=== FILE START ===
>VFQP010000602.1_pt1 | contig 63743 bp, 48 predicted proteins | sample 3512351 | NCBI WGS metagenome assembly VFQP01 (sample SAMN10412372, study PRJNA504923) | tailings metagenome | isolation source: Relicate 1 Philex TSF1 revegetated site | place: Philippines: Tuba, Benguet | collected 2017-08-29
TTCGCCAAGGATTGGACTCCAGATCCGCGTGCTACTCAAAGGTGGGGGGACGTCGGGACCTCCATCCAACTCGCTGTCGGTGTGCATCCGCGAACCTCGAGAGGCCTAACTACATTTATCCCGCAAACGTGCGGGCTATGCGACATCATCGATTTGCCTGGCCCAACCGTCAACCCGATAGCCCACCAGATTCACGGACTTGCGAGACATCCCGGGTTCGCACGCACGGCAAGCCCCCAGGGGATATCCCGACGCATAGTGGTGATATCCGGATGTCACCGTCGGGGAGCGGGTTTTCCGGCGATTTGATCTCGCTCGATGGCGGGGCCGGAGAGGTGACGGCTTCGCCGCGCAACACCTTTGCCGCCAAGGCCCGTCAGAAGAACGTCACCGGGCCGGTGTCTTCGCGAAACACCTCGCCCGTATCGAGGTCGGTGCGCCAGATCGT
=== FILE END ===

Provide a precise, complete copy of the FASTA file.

>VFQP010000602.1_pt1 | contig 63743 bp, 48 predicted proteins | sample 3512351 | NCBI WGS metagenome assembly VFQP01 (sample SAMN10412372, study PRJNA504923) | tailings metagenome | isolation source: Relicate 1 Philex TSF1 revegetated site | place: Philippines: Tuba, Benguet | collected 2017-08-29
TTCGCCAAGGATTGGACTCCAGATCCGCGTGCTACTCAAAGGTGGGGGGACGTCGGGACCTCCATCCAACTCGCTGTCGGTGTGCATCCGCGAACCTCGAGAGGCCTAACTACATTTATCCCGCAAACGTGCGGGCTATGCGACATCATCGATTTGCCTGGCCCAACCGTCAACCCGATAGCCCACCAGATTCACGGACTTGCGAGACATCCCGGGTTCGCACGCACGGCAAGCCCCCAGGGGATATCCCGACGCATAGTGGTGATATCCGGATGTCACCGTCGGGGAGCGGGTTTTCCGGCGATTTGATCTCGCTCGATGGCGGGGCCGGAGAGGTGACGGCTTCGCCGCGCAACACCTTTGCCGCCAAGGCCCGTCAGAAGAACGTCACCGGGCCGGTGTCTTCGCGAAACACCTCGCCCGTATCGAGGTCGGTGCGCCAGATCGT